I was a multi-millionaire, retired by age 33. By the age of 37, I had built three homes in prestigious neighborhoods (Venice Beach and Malibu in California, Paradise Valley in Arizona) that were all featured in magazines. We were the “model family” at our private school (Viewpoint). But that all changed overnight. Suddenly, I needed to rebuild.
Every single person knows a single mom who lost everything. I am her. Every time I tell someone my story, they have a friend, a daughter, a cousin… Whenever I mention how I blog about getting more money into the hands of more women, every woman tells me a story about another woman who needs a better way to live.
Nine years ago, I went from wealthy to broke. From married to divorced. From retired to working. This was the best thing that ever happened to me, and here’s why.
I spent seven years ruminating about how I lost my money, losing sleep about how we’ll pay for college, and waking up in the middle of the night realizing that I didn’t live in my house anymore. But then I realized that I couldn’t change the past. Again, I experienced a sudden shift, but this time it led to a different way to approach life that brought happiness and peace instead of stress and sleepless nights. I have been forever changed by being forced to rebuild myself while my three growing daughters were watching me.
I have made so many mistakes that it is embarrassing; I have made a fool of myself more times than I care to remember. I am certain that I’ve messed up my kids in lots of ways. As a recovering co-dependent, it took all of those seven years to reach my breakthrough. I am hoping that I can inspire other women to make giant changes so that they can get to their turning point too, hopefully even sooner.
Before I understood that my history proved otherwise, I thought that money meant stability. My self-esteem was tied to how much I had in the bank — I was so arrogant! Then, when I suddenly had no more money, I was depressed and felt like a loser. I realized that my relationship with money had become as co-dependent as my relationships with people. I had to make a change.
I need relationships just as much as I need money to live. But, by letting go of my old beliefs and by ceasing to force my will upon every part of my life, I have found a priceless inner peace. Here are three things that happened when I found peace:
- I let go of bad relationships, whether with friends, family, or men. I used to end relationships in a Marie Antoinette fashion but I found that only left me feeling like I was the one running around with a chopped-off head. Now, I can detach with love. To me, this means self-love and forgiveness without blaming others for not being who I think that they should be. Now, I have closer friendships and better relationships with the people in my family who matter to me. I only date men who are kind and nice to me. When they are not, I am able to let go without drama or crisis. Now, I can choose to walk away from certain people instead of feeling like I need to change them.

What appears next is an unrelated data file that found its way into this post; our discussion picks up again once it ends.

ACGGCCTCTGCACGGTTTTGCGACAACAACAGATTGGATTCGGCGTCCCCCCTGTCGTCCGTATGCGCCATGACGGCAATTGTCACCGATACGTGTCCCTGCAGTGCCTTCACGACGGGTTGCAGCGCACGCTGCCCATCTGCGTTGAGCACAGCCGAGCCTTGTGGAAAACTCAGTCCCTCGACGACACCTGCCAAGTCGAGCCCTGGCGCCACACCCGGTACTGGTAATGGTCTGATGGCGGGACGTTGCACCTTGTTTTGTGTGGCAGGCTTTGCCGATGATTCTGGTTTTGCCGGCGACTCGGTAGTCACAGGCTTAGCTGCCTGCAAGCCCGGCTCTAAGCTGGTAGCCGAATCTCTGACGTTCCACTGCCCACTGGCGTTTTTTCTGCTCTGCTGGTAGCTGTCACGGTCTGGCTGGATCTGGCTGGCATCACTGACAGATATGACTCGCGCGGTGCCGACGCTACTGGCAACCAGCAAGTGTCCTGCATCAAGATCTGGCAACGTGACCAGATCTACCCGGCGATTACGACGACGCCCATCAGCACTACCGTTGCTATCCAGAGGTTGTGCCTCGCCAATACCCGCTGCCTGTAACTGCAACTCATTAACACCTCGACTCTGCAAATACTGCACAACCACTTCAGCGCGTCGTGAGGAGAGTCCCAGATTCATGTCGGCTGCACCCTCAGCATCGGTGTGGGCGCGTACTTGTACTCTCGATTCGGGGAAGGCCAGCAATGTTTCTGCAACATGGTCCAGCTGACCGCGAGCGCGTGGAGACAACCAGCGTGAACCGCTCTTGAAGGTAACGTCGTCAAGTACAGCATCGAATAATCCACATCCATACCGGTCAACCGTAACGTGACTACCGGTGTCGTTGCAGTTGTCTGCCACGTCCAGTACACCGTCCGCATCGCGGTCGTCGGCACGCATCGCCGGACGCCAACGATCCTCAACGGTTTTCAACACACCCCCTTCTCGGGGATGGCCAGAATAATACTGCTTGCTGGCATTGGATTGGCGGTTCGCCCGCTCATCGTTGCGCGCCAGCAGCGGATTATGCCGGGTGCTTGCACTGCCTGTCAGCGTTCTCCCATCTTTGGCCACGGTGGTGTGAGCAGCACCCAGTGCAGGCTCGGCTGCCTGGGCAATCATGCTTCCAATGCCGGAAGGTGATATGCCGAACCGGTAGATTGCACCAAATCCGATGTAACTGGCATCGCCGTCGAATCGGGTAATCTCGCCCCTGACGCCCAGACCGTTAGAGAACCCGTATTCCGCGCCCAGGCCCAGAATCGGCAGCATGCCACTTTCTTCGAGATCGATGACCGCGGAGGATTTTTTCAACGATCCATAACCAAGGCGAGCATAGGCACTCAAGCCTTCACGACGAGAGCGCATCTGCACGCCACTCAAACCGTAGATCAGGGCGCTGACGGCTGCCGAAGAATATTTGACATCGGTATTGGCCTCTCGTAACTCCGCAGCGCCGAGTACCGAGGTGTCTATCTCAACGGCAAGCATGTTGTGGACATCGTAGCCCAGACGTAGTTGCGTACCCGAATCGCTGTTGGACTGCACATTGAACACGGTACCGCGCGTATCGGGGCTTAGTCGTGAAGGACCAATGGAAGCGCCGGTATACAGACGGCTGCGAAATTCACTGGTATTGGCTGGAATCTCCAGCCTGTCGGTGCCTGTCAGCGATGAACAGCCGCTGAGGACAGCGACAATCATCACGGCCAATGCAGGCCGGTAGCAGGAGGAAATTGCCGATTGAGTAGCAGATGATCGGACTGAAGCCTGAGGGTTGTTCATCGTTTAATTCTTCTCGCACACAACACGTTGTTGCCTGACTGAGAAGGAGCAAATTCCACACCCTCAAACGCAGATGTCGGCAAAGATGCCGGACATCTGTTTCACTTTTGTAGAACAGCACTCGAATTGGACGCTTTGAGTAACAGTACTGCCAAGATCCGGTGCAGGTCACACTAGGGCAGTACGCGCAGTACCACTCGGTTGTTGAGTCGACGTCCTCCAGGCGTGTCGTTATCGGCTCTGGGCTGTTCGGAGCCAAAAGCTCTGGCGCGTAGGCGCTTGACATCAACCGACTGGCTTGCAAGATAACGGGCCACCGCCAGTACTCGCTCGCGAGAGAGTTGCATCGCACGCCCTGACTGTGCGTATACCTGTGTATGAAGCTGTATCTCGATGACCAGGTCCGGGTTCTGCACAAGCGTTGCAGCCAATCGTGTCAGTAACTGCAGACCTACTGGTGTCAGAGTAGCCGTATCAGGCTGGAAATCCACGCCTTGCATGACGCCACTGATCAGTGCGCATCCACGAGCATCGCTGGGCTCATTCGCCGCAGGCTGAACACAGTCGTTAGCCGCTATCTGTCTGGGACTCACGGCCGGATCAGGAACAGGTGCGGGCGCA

- I found peace in knowing that I cannot make my kids happy. As a single mom, I still struggle a lot with this, and I confess that this is the area where I slip up the most. But, I try to allow my daughters to find their own way and allow myself to listen to them without trying to fix their lives. They are teenagers now — one being a young adult — and I need to get out of the way to let them be who there are, pain and all. The most difficult part is trying to detach from their suffering when they struggle. I still can get upset when they are unhappy, but I understand that I am not powerful enough to make them happy. They have their own paths.
- I found my professional motivation. Opportunities started flowing to me from all sorts of unexpected directions. Now, I teach about how to create multiple income streams while I build my own portfolio of work. Everything I do is based on getting more money into the hands of more women: That’s my personal business mission. By being focused on my greater WHY of personal freedom, and by sharing what I do, I have been able to attract people who want to work with me. To me, personal freedom means knowing my own worth without the need for validation from others. It means being able to accept work that ties into my mission without sacrificing my values. It means not fighting to get to the big retirement/nest egg moment, but to craft my business life in a way that makes me feel inspired. I have left behind the goal of “getting out” — the motive of my previous start-up business exits, and now I am able to enjoy success as I look forward to career growth and the new opportunities that come my way.
It’s a journey, with a goal of progress, not perfection. I still create situations for which I later need to make amends. I don’t live in a fancy house on the ocean any more, but I am happy in my small “bachelorette pad” on a lake. I realized that I don’t need to be the person who other people want me to be, because the truth is that I am the only one who has expectations for myself.
Have you experienced similar breakthroughs, and what did you do to recover afterward? What things have you lost that have led to your own personal growth?
Please comment, and please share this with the woman you know who thinks that she has lost everything.